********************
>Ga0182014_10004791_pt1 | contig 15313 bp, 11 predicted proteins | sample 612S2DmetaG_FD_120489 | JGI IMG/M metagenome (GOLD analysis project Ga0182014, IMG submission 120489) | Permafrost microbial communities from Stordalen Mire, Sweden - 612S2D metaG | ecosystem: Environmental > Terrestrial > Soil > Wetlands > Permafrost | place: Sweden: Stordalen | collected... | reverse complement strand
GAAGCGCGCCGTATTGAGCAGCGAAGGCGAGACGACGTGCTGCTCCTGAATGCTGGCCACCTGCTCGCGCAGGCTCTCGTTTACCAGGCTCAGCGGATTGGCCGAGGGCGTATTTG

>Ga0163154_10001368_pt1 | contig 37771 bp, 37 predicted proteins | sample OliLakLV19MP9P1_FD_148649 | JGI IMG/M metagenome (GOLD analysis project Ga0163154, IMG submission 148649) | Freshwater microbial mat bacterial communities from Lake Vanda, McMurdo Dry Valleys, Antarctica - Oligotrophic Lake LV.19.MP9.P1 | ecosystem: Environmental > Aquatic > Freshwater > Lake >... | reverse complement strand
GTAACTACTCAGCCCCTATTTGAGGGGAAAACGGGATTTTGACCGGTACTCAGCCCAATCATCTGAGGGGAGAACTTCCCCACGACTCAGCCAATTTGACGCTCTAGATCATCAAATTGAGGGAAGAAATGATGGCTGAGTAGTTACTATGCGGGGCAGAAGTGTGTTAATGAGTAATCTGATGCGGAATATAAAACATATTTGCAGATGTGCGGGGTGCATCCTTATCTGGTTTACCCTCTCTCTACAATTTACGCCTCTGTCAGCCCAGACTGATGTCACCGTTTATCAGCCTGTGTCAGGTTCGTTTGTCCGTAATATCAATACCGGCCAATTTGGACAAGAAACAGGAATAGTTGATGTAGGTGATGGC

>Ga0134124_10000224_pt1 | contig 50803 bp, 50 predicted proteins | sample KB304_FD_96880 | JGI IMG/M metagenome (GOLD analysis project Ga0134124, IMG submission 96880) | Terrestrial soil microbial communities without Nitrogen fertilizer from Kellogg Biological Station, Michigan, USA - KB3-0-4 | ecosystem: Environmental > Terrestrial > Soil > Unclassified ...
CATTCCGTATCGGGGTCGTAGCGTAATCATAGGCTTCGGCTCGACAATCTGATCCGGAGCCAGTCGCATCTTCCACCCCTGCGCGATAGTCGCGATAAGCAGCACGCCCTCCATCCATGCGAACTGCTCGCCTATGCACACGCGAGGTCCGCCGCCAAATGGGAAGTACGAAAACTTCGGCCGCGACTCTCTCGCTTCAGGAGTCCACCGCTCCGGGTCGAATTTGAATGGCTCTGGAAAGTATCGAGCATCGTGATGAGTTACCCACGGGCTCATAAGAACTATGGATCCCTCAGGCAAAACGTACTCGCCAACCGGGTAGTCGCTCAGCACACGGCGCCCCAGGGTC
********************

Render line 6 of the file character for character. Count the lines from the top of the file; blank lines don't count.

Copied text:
CATTCCGTATCGGGGTCGTAGCGTAATCATAGGCTTCGGCTCGACAATCTGATCCGGAGCCAGTCGCATCTTCCACCCCTGCGCGATAGTCGCGATAAGCAGCACGCCCTCCATCCATGCGAACTGCTCGCCTATGCACACGCGAGGTCCGCCGCCAAATGGGAAGTACGAAAACTTCGGCCGCGACTCTCTCGCTTCAGGAGTCCACCGCTCCGGGTCGAATTTGAATGGCTCTGGAAAGTATCGAGCATCGTGATGAGTTACCCACGGGCTCATAAGAACTATGGATCCCTCAGGCAAAACGTACTCGCCAACCGGGTAGTCGCTCAGCACACGGCGCCCCAGGGTC